Sightings from Maggie
The Bass Rock: The first gannets have been seen near the Bass and off shore from Dunbar (thank you Douglas from the Aspire II fishing boat).
At this time of year it’s not unusual to find several hundred gannets land near the north side of the Rock down by the foghorn, unfortunately out of sight. They are not yet settled. Pan the camera to the NE cliffs and also scan the sea. If they’re not flying around, often they may just be sitting on the water.
Keep an eye out for the peregrine. It has several vantage points; one being on the right of the upper path, the other is the cliff face and the favourite feeding station, the lighthouse.
Fidra: Most days the peregrine is being spotted and on occasion, 2 have been seen. Are they a pair? The male often presents food to the female showing his prowess as a provider for when the chicks are hatched. Still early days but sites will be being looked at.
Isle of May: Look out for young seals hauled out on Pilgrims’ Haven, oblivious to the boulders or debris they rest upon. An amusing tale this week of a young seal pup found in a busy lorry park in Stranraer. In fear that it would be injured the young seal was lifted to the boot of a car to await the arrival of the SSPCA. It would appear it wasn’t too enamoured with the confines of the boot and somehow broke through to the car only to be found draped over the dashboard!
Wonderful shots on the BBC website but look carefully at the pup. Although it has moulted you can see folds of skin on the belly and the face is quite drawn and thin. It needs a bit of feeding and care which it will receive from staff at the fabulous premises of the SSPCA, near Alloa.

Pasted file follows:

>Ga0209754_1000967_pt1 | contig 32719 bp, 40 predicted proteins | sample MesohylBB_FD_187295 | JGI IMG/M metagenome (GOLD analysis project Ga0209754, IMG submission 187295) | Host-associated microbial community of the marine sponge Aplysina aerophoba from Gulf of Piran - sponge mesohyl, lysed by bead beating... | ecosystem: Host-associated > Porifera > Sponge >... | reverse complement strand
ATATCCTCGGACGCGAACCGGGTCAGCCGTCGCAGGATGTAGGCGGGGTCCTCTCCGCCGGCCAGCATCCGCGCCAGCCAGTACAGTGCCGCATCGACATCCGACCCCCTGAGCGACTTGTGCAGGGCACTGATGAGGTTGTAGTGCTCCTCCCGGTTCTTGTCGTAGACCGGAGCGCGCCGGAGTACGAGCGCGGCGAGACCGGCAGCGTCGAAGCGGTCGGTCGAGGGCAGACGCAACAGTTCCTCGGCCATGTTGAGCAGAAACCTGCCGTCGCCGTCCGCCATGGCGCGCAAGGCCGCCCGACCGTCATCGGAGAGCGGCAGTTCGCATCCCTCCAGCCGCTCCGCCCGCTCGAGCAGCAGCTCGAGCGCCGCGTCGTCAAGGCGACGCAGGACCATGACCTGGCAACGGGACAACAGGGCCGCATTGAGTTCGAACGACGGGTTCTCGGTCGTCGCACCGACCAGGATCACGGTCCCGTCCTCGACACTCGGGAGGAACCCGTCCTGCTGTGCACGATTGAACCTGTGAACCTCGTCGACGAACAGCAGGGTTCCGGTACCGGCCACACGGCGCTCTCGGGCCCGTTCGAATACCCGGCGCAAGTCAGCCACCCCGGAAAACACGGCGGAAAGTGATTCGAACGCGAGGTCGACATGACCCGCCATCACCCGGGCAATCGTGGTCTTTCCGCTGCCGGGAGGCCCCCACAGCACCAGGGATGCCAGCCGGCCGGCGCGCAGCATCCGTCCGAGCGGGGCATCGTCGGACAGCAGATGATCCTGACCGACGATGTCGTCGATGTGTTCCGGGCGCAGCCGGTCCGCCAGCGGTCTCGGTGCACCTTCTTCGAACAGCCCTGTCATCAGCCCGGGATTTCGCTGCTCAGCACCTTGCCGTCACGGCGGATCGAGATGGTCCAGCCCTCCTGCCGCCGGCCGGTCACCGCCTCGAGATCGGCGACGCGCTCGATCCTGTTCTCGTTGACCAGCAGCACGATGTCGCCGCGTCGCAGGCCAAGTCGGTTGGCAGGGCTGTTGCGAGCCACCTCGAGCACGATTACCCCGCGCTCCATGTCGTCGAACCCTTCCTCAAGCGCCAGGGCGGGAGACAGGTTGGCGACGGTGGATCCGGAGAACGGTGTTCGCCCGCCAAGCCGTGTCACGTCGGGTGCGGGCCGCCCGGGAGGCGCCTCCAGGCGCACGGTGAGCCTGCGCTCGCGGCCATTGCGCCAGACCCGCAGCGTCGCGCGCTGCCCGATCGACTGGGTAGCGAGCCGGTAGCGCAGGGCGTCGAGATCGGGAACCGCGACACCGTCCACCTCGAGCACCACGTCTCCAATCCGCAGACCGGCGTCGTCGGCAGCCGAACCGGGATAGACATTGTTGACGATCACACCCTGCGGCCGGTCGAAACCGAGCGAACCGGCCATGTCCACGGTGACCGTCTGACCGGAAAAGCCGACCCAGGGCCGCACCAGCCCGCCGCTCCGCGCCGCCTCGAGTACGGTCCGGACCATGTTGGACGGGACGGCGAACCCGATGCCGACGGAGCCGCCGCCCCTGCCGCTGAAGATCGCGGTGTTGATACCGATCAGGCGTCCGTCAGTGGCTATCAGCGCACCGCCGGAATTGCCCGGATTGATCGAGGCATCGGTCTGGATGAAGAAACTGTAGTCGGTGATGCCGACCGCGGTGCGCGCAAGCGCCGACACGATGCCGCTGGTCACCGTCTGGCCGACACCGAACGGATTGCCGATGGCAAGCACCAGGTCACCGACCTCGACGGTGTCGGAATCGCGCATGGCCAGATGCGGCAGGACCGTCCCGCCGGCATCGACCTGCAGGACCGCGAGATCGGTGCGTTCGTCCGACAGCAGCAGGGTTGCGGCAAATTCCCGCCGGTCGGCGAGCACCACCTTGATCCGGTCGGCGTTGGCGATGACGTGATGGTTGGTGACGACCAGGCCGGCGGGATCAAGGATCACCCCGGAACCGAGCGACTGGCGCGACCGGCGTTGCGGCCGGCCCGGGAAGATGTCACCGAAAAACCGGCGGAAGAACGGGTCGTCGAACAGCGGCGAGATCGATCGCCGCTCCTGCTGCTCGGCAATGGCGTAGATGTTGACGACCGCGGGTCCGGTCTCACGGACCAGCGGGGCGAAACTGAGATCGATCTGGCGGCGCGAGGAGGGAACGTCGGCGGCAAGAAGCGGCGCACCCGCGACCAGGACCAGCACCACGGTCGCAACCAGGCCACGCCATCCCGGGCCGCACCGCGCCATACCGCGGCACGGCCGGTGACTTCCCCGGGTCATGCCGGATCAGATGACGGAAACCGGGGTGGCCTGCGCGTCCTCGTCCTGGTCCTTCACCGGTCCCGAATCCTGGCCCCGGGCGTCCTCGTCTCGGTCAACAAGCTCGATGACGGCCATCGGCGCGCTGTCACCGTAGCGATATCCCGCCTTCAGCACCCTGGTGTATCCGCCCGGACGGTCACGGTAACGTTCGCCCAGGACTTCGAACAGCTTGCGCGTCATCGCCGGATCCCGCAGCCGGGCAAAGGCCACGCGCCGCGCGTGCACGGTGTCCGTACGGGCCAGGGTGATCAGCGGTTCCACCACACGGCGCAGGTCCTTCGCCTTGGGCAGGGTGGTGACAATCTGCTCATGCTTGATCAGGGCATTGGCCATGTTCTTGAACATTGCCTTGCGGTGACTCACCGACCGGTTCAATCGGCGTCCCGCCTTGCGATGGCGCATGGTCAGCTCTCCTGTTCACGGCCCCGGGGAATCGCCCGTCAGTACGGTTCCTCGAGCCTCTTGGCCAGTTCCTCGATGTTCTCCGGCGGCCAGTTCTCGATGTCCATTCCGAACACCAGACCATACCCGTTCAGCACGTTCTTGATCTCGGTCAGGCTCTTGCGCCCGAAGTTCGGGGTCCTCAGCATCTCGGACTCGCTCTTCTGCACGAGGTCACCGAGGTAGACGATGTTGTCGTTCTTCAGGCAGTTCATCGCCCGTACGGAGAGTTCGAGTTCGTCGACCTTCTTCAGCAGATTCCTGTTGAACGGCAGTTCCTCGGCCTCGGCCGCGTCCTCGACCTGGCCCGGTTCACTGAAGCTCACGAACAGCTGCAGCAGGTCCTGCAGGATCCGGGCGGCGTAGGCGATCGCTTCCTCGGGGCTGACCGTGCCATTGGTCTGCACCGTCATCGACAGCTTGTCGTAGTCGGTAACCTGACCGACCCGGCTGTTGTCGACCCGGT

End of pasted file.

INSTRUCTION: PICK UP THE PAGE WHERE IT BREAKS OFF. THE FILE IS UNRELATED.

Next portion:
A small group of us from the BDMLR (marine medics) had a wonderful ‘learning’ visit there last week: Cup Cake, Doughnut and Muffin were just 3 of the rescued young seals we saw and heard in the excellent des res facilities (it was like being in a room of wailing babies). Smartie, the aforementioned pup, had not been brought in at that time, they have capacity for up to 80 seals.
The Rocky Shore count: This takes place this Sunday. Surveyors will walk the shores from Edinburgh to Berwick upon Tweed counting all waders and seaducks. The survey contributes to WeBs (the Wetland Bird survey for non-breeding waterbirds).
As with RSPB garden birdwatch, this can highlight changes among the wintering populations. Certainly over recent years we have seen quite a dramatic drop in some of the common waders close to the Centre. I usually undertake the section from the harbour to Canty Bay, always enjoying a good half hour sea-watching (for gannets) but this year it clashes with my annual sojourn with the RAF team for our Winter Duck survey, also contributing to the WeBs reports. This is not for the faint hearted. From dawn to dusk we survey in all weather. If stuck in a white out, we wait and continue.
Evenings are spent writing up reports and preparing for the following 06:00 start. We have to be at our first survey point for the dawn roosts – flasks and sandwiches prepared. And folks think I’m off on holiday ….… if only!